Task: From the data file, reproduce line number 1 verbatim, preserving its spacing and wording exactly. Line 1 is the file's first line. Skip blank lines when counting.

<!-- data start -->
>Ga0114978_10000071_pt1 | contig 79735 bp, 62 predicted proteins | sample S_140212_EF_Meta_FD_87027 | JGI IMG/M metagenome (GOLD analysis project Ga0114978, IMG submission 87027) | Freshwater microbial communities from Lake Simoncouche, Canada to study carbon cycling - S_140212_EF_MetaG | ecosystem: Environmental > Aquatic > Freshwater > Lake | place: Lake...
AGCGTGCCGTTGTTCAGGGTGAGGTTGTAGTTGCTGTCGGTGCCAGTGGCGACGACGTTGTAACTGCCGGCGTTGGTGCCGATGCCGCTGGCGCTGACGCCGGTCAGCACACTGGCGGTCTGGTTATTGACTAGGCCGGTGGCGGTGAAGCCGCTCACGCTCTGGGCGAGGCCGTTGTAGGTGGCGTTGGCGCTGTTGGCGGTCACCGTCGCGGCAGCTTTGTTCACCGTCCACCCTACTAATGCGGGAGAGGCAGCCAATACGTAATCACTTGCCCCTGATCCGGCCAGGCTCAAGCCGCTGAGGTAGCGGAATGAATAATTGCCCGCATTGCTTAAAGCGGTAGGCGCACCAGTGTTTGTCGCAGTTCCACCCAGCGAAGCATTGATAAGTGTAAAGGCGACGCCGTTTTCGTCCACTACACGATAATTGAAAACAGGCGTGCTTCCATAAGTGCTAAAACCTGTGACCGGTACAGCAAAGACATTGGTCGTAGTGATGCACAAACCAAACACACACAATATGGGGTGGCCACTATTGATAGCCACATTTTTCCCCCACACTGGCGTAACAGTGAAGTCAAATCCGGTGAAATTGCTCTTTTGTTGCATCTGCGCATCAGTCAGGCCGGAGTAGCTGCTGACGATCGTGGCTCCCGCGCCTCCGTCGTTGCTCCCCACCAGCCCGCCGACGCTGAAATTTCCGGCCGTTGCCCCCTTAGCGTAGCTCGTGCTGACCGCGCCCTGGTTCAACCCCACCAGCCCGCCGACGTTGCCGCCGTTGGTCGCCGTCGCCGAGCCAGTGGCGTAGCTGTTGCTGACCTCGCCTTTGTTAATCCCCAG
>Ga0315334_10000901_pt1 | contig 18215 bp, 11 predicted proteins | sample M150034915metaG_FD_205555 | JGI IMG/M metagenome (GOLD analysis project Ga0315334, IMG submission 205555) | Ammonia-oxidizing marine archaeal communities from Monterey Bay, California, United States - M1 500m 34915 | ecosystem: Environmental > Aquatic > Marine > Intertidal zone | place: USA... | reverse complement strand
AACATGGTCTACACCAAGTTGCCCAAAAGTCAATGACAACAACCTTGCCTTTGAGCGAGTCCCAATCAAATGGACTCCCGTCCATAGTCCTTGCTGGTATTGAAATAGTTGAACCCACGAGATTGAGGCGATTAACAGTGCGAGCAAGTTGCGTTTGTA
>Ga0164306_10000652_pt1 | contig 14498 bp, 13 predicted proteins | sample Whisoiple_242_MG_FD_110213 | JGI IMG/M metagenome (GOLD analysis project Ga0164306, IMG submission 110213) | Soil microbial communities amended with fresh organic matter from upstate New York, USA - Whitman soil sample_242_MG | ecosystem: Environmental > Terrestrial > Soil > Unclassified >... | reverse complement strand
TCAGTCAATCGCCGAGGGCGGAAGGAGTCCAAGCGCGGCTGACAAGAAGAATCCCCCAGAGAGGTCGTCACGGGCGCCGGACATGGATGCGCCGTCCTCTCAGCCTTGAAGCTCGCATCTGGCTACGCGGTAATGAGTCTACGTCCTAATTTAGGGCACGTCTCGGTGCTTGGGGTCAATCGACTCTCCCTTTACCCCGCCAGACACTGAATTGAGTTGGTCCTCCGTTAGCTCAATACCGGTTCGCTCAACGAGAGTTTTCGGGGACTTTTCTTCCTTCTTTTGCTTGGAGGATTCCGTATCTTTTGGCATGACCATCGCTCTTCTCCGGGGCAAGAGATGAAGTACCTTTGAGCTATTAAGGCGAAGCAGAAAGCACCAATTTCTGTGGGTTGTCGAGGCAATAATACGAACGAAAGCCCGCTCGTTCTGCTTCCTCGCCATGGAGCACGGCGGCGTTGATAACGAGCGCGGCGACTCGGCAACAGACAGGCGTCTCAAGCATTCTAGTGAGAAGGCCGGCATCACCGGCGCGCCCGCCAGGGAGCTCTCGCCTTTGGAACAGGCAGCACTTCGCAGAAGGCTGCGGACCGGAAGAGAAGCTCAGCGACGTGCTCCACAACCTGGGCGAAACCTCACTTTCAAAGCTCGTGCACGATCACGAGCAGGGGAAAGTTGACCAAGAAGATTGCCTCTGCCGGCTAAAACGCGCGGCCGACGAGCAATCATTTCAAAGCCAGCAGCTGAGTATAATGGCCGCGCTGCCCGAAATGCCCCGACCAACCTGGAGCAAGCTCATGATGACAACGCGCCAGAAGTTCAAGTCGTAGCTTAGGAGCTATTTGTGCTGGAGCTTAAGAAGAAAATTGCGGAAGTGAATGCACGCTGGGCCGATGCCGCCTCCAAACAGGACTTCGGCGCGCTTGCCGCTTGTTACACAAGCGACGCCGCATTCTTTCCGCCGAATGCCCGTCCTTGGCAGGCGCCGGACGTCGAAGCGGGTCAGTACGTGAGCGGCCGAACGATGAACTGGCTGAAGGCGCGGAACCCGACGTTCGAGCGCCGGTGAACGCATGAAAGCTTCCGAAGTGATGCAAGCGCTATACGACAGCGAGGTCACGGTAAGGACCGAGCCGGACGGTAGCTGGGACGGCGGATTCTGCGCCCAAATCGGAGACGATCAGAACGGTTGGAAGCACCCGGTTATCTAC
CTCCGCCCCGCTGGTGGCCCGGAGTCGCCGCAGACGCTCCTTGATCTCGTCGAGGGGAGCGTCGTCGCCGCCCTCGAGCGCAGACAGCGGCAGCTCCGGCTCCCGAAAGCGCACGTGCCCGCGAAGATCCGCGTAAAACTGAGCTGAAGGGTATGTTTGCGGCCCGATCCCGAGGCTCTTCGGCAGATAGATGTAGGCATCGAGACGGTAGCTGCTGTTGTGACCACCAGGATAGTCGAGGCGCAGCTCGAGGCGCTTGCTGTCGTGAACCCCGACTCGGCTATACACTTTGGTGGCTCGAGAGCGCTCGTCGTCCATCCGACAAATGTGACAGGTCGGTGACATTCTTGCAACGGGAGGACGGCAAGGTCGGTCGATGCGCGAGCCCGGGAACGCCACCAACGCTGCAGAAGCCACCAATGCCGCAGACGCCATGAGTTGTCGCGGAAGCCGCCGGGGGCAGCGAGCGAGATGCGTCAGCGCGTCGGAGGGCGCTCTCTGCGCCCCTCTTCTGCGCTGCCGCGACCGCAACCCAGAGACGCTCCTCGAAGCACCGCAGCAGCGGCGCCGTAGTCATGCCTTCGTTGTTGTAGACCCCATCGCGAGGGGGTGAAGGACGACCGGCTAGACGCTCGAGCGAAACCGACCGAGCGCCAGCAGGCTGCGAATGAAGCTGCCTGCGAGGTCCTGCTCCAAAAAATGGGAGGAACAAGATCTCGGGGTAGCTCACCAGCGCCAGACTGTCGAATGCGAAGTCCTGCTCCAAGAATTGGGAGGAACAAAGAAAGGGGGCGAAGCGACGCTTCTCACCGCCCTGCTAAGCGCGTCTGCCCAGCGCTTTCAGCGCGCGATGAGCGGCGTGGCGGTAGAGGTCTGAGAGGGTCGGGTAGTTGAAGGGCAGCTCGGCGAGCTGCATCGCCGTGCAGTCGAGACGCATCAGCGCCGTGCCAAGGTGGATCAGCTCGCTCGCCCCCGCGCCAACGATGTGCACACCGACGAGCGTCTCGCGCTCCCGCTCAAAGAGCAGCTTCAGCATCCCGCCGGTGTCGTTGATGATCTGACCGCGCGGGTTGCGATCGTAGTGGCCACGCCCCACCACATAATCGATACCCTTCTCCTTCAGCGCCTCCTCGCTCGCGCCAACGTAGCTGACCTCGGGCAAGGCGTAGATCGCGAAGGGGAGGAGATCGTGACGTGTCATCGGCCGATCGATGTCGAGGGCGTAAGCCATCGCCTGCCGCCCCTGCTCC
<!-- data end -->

>Ga0114978_10000071_pt1 | contig 79735 bp, 62 predicted proteins | sample S_140212_EF_Meta_FD_87027 | JGI IMG/M metagenome (GOLD analysis project Ga0114978, IMG submission 87027) | Freshwater microbial communities from Lake Simoncouche, Canada to study carbon cycling - S_140212_EF_MetaG | ecosystem: Environmental > Aquatic > Freshwater > Lake | place: Lake...